A Leader to Be Remembered -Gary Marx, APR

Note: Long-time NSPRA member and international public relations guru, Gary Marx, APR, passed away last Friday, May 31, 2019, after a battle with cancer. NSPRA Executive Director Rich Bagin, APR, shares his thoughts about Gary below.

Gary Marx has been a leading member and top professional in the National School Public Relations Association (NSPRA) for more than 4 decades. He taught us all about the need for substantive and strategic public relations and his enthusiasm for excellence in our profession was unmatched.

He paved new ground for our profession while at the American Association of School Administrators (AASA) for 2 decades where he collaborated with NSPRA leaders to publish and make presentations on the need for strategic communication for many superintendents throughout our nation. More recently, he earned the title of futurist as he used his research skills to develop and publish future trends for all leaders in education. 

In 1999, Gary received NSPRA’s highest honor, the NSPRA President’s Award, which recognized him for his national and ongoing achievement in the school communication profession.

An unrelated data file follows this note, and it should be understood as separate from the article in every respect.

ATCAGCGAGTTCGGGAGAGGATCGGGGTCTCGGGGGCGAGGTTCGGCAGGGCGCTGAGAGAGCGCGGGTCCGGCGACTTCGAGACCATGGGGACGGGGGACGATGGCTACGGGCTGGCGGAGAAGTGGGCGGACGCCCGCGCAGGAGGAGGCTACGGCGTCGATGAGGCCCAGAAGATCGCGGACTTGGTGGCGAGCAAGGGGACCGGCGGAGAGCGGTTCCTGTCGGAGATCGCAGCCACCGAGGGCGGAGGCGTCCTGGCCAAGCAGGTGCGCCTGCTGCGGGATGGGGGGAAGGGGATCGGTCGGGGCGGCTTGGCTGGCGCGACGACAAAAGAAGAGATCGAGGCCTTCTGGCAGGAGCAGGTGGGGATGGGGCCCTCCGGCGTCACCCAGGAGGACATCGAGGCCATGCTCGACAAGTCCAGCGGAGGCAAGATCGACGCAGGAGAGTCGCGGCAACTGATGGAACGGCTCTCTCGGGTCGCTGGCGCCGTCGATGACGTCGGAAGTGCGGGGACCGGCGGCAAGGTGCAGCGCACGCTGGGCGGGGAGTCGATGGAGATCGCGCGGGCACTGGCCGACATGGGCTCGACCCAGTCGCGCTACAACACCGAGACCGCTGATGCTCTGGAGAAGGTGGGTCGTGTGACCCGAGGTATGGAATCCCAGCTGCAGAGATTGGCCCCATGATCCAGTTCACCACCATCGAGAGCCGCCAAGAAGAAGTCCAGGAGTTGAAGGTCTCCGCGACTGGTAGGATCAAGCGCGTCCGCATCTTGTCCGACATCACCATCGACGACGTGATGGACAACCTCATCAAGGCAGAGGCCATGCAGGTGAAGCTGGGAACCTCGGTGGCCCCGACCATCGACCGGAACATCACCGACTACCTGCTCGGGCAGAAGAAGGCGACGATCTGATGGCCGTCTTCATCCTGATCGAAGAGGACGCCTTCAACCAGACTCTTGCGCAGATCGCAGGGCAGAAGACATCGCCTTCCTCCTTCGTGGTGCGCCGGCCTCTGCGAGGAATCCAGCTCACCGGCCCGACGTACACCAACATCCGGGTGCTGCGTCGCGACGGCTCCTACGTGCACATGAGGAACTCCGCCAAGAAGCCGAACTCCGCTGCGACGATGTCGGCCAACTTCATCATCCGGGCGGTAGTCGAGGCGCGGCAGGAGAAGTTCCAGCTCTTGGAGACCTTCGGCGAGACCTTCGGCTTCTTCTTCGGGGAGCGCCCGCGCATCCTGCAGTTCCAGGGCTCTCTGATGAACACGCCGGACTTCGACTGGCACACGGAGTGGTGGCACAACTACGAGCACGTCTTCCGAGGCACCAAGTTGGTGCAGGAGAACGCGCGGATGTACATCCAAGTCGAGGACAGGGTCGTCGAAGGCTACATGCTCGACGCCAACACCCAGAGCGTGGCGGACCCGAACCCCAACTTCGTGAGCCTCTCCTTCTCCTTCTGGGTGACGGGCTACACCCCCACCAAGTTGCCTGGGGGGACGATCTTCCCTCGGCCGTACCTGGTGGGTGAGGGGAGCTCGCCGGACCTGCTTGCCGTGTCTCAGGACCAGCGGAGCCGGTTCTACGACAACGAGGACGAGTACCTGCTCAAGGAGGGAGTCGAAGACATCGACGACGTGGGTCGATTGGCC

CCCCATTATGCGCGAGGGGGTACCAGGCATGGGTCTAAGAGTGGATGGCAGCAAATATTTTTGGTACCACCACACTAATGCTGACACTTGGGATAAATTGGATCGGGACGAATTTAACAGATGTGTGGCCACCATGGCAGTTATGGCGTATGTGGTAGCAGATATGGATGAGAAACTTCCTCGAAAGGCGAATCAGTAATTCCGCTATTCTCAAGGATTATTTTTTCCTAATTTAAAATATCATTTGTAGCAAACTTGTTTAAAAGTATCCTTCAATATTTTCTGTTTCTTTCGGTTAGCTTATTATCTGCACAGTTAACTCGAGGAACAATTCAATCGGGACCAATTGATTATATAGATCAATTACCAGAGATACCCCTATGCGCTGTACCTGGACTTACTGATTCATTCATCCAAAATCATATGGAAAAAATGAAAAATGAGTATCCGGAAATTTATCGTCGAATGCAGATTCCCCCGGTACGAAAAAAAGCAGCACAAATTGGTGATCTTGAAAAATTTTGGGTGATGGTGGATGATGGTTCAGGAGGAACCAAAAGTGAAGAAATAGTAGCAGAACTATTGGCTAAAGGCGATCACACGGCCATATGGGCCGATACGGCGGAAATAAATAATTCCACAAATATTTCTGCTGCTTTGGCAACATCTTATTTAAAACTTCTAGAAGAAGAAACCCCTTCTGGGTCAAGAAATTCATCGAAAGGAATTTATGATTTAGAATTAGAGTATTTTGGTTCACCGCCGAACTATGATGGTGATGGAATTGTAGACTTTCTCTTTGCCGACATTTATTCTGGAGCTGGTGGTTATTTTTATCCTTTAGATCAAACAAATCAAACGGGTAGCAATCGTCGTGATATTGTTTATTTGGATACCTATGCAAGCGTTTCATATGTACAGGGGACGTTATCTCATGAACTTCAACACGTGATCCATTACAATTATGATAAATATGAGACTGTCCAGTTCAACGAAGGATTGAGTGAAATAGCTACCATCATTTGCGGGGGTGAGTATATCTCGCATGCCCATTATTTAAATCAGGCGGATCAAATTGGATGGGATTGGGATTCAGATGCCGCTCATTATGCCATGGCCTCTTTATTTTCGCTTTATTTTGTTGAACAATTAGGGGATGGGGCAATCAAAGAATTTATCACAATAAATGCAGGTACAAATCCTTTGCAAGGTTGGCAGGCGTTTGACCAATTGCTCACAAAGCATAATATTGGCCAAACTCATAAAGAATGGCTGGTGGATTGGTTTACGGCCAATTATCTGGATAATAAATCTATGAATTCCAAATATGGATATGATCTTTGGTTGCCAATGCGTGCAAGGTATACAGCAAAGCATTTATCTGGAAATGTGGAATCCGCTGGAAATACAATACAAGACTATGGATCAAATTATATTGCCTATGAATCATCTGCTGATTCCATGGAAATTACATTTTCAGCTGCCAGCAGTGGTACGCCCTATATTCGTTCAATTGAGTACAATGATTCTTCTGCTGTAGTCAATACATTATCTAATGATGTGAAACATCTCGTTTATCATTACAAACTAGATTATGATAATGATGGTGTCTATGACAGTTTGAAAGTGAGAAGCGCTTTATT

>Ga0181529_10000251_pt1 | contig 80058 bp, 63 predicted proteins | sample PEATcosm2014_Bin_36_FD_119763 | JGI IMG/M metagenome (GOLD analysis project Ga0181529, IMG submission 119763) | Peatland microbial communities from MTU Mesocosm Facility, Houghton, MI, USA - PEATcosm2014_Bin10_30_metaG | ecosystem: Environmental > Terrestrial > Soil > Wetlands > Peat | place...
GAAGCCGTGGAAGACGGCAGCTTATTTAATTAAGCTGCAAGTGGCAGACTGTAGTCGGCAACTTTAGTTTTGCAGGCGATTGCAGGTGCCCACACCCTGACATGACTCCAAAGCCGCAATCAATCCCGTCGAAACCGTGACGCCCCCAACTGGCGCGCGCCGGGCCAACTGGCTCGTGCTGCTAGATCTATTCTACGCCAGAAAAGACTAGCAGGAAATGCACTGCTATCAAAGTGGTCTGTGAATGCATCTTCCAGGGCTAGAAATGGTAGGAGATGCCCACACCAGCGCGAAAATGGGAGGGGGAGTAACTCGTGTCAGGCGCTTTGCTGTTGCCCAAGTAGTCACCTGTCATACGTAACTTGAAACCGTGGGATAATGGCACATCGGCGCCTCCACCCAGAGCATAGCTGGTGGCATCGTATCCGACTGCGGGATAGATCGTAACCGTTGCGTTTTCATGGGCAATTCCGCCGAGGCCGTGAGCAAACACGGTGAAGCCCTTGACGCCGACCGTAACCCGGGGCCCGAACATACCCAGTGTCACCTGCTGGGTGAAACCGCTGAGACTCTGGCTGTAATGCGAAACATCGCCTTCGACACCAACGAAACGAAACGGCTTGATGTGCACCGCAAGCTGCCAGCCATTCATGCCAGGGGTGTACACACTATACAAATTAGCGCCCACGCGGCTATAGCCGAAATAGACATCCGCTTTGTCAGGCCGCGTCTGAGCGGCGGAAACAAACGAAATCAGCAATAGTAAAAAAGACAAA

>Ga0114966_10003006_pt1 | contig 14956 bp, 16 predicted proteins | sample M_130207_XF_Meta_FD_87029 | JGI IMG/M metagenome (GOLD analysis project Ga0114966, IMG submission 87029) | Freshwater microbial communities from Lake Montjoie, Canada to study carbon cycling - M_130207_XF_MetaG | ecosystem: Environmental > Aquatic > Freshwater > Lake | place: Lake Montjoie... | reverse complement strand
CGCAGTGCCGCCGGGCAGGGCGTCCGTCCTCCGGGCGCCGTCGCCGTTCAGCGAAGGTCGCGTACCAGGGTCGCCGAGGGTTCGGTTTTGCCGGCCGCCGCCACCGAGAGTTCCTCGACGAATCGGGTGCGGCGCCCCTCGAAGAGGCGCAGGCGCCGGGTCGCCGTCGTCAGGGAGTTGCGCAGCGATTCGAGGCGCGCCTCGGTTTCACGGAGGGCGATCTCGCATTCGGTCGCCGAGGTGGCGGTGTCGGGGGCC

If there were a Mount Rushmore monument for the school PR profession, Gary would be there. Gary devoted his life-long career to the principles of engagement leading to democratic societies whether they be a small town in South Dakota or in an Eastern European village. His love of travel and learning and his willingness to share and teach what he learned helped mold him into a stellar role model for those who got to know and appreciate Gary Marx. 

Gary was also one of the most positive leaders I ever met. He always had a good thing to say about people and their programs. I was struck that he would often ask me for the email address of a “PR newbie” who wrote a strategic piece about a particular situation for us. He would praise the author directly, and I was sure that she did not know that the praise came from such a legend and distinguished and literate pro like Gary Marx.

On the lighter side, Gary could never avoid making a good — or, yes, even a bad pun during our times together. His eyes and demeanor sparkled when he sort of egged on his “pun-friendly” crowd with a game of “Can you top this?” And the louder the groan, the better.

Gary was also known for cramming as much info into his presentations as possible. He never met a PowerPoint slide that he couldn’t fill. His presentations normally ran a bit over the allotted time, but today we wish we could again strain to read a Gary Marx PowerPoint.

Gary leaves a legacy of substance, intellect, curiosity and enthusiastic positivity for all of us. He made a difference and showed us the way.

He was a leader to not only remember, but also to emulate.